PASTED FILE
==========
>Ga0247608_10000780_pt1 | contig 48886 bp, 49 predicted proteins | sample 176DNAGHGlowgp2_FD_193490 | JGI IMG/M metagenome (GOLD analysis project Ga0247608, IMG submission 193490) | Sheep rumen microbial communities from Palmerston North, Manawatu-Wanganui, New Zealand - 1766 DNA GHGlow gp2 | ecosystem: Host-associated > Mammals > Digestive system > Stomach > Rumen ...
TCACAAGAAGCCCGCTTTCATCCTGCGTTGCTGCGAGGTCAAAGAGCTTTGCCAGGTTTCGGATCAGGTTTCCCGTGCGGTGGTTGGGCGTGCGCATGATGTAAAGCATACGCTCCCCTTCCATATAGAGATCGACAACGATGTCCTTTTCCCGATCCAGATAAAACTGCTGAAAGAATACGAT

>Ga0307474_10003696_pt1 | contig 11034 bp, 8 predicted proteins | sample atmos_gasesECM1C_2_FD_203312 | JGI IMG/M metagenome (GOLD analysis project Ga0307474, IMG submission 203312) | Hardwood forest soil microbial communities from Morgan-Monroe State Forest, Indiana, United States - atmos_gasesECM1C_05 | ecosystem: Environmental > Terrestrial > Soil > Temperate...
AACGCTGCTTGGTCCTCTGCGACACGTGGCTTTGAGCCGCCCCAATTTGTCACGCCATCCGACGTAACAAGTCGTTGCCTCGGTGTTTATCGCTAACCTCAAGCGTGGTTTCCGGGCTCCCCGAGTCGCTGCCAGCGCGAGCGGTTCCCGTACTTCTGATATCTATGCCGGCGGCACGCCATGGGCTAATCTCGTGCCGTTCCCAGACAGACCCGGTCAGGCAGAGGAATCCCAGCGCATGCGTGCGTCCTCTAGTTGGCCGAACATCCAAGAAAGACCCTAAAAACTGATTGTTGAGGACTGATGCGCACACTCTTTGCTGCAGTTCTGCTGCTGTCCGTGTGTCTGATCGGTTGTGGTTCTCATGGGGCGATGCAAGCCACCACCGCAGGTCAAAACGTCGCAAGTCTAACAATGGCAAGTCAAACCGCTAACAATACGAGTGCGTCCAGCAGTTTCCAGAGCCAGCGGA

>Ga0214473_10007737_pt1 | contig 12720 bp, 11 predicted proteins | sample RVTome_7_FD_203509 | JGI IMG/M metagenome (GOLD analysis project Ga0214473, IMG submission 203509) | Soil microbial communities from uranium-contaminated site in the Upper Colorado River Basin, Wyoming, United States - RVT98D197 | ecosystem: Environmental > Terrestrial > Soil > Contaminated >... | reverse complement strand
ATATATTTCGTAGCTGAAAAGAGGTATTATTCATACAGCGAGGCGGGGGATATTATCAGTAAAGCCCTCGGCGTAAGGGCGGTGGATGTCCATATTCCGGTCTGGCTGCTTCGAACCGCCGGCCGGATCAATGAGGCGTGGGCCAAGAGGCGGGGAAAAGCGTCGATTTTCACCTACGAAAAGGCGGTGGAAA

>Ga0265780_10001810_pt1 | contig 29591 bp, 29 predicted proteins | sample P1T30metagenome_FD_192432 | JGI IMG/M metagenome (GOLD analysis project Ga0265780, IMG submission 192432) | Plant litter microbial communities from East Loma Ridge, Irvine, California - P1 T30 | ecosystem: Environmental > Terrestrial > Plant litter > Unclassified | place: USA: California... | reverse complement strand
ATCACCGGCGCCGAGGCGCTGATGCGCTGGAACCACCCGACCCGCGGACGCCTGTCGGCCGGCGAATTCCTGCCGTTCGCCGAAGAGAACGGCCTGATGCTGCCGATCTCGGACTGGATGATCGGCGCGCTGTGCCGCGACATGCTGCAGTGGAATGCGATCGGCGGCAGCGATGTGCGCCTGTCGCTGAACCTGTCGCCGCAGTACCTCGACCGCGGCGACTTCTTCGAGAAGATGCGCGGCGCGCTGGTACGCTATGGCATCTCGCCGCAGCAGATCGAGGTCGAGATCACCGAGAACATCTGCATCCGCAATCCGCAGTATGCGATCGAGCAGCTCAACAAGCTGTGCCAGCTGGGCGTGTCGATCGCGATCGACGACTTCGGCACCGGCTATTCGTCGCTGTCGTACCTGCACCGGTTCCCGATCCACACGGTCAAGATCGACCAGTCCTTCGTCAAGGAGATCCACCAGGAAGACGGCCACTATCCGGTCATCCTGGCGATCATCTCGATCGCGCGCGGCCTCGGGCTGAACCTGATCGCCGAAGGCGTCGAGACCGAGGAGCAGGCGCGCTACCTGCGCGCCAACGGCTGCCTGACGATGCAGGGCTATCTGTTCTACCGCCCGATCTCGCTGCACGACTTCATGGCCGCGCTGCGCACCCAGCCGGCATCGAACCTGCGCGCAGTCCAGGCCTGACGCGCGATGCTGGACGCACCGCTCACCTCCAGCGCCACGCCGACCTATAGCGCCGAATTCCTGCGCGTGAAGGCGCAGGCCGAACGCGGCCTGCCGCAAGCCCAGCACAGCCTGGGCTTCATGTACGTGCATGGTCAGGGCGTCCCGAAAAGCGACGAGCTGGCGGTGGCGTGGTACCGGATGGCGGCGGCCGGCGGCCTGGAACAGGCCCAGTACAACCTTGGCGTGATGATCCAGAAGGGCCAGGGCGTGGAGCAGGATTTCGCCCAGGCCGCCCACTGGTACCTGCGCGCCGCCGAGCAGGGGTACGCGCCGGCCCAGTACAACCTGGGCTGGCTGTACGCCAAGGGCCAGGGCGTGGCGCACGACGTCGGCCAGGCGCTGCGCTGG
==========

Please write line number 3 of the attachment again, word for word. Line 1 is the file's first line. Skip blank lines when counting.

>Ga0307474_10003696_pt1 | contig 11034 bp, 8 predicted proteins | sample atmos_gasesECM1C_2_FD_203312 | JGI IMG/M metagenome (GOLD analysis project Ga0307474, IMG submission 203312) | Hardwood forest soil microbial communities from Morgan-Monroe State Forest, Indiana, United States - atmos_gasesECM1C_05 | ecosystem: Environmental > Terrestrial > Soil > Temperate...